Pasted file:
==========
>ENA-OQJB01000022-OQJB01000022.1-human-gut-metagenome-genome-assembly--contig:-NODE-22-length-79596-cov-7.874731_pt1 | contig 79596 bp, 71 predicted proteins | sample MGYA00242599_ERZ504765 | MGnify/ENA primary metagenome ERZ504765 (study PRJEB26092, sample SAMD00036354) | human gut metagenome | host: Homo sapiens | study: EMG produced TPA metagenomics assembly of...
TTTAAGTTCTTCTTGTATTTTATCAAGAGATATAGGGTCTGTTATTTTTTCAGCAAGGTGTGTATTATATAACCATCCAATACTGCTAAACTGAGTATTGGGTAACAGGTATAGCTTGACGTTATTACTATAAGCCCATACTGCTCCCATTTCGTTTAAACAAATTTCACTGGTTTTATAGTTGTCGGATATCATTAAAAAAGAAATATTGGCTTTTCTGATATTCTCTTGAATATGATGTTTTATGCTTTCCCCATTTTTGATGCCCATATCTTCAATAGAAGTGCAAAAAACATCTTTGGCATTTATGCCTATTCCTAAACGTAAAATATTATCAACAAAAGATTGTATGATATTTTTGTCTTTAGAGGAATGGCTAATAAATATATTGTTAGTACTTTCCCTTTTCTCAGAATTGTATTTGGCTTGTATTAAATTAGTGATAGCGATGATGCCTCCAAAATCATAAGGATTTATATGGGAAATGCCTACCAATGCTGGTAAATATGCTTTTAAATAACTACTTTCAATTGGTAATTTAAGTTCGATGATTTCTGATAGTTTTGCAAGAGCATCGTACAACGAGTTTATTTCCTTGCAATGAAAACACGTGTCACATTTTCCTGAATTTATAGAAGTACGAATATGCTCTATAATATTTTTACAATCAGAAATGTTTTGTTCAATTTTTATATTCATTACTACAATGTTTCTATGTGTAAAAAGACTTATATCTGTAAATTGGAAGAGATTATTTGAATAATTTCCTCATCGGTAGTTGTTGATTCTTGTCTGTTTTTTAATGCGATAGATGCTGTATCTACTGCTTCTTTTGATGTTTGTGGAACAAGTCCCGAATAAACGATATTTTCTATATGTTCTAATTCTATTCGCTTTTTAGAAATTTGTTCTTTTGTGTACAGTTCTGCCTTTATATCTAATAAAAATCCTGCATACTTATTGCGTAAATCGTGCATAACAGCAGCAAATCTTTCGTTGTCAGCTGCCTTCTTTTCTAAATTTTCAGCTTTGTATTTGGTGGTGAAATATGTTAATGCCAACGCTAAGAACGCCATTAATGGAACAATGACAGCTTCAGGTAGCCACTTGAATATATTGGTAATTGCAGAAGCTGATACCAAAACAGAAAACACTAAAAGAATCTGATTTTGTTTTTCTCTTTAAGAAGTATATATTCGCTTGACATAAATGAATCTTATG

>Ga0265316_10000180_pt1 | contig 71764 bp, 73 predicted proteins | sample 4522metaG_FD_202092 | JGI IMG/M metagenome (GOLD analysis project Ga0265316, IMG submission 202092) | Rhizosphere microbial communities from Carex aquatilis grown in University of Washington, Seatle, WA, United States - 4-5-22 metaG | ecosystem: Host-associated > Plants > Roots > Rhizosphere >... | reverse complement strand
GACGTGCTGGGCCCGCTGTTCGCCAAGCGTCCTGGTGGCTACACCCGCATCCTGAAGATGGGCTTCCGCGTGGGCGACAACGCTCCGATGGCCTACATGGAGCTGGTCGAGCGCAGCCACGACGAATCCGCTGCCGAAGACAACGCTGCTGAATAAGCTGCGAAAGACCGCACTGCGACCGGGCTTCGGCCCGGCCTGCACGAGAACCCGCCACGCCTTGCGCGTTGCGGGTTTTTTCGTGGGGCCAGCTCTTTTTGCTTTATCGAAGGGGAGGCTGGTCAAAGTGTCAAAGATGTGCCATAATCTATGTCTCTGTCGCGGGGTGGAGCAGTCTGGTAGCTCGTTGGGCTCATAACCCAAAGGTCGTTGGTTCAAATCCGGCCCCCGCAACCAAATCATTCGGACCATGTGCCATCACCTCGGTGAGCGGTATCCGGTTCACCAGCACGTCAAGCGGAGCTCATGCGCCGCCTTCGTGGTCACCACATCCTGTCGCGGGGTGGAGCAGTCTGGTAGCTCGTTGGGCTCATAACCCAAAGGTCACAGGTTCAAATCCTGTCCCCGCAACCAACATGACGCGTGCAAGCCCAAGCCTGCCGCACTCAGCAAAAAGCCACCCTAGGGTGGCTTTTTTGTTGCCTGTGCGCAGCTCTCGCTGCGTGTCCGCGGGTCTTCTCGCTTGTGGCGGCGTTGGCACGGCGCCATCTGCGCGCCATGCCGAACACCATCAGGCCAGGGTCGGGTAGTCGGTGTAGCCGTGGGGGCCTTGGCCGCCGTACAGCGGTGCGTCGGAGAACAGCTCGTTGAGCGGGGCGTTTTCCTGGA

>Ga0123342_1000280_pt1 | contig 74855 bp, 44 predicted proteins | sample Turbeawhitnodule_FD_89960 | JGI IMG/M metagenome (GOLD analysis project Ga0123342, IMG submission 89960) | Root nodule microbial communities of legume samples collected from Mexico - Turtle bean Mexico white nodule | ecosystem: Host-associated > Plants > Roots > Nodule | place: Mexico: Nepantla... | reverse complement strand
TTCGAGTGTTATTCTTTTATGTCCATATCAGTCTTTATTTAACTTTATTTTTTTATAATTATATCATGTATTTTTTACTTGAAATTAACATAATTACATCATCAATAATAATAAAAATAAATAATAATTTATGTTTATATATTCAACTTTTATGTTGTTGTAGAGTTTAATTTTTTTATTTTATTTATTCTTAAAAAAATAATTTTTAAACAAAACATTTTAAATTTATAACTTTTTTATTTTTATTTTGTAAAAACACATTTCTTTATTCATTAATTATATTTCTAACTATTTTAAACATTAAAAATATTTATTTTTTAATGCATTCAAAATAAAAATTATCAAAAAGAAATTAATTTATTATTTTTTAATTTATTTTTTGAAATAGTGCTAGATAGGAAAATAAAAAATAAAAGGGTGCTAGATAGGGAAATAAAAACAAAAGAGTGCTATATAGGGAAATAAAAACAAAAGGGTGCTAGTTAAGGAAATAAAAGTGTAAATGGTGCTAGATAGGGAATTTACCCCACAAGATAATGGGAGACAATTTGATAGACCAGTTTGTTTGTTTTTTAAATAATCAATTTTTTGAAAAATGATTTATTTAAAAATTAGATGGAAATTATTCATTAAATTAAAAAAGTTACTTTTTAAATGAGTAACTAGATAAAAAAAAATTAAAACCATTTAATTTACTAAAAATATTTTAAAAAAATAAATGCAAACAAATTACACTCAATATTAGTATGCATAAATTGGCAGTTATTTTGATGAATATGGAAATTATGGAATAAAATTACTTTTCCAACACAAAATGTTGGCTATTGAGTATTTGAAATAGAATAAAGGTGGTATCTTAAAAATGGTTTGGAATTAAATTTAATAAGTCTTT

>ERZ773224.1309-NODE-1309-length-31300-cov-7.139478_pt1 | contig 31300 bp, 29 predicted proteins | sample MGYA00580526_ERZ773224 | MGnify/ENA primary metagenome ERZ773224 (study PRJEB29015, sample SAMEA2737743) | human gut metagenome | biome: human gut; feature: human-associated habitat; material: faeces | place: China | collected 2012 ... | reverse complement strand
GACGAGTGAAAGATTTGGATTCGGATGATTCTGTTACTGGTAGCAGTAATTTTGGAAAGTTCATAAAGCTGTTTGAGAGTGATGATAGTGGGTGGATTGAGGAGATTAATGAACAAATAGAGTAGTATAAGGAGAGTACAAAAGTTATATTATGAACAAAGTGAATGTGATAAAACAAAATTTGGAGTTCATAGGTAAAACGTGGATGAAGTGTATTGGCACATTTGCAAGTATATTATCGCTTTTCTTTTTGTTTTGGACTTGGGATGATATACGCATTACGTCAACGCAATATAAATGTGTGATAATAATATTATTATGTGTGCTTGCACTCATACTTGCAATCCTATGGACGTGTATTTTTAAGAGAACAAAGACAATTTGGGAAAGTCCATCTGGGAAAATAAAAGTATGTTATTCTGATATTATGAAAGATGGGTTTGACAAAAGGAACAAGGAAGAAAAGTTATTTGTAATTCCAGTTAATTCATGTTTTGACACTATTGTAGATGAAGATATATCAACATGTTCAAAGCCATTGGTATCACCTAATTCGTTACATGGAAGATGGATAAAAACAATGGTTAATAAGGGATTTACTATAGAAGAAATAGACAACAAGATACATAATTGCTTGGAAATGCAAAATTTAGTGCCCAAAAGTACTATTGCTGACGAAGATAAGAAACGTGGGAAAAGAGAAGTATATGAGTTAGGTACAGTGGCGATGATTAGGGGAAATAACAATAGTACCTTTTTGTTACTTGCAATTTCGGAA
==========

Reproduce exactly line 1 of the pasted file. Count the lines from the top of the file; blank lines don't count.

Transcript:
>ENA-OQJB01000022-OQJB01000022.1-human-gut-metagenome-genome-assembly--contig:-NODE-22-length-79596-cov-7.874731_pt1 | contig 79596 bp, 71 predicted proteins | sample MGYA00242599_ERZ504765 | MGnify/ENA primary metagenome ERZ504765 (study PRJEB26092, sample SAMD00036354) | human gut metagenome | host: Homo sapiens | study: EMG produced TPA metagenomics assembly of...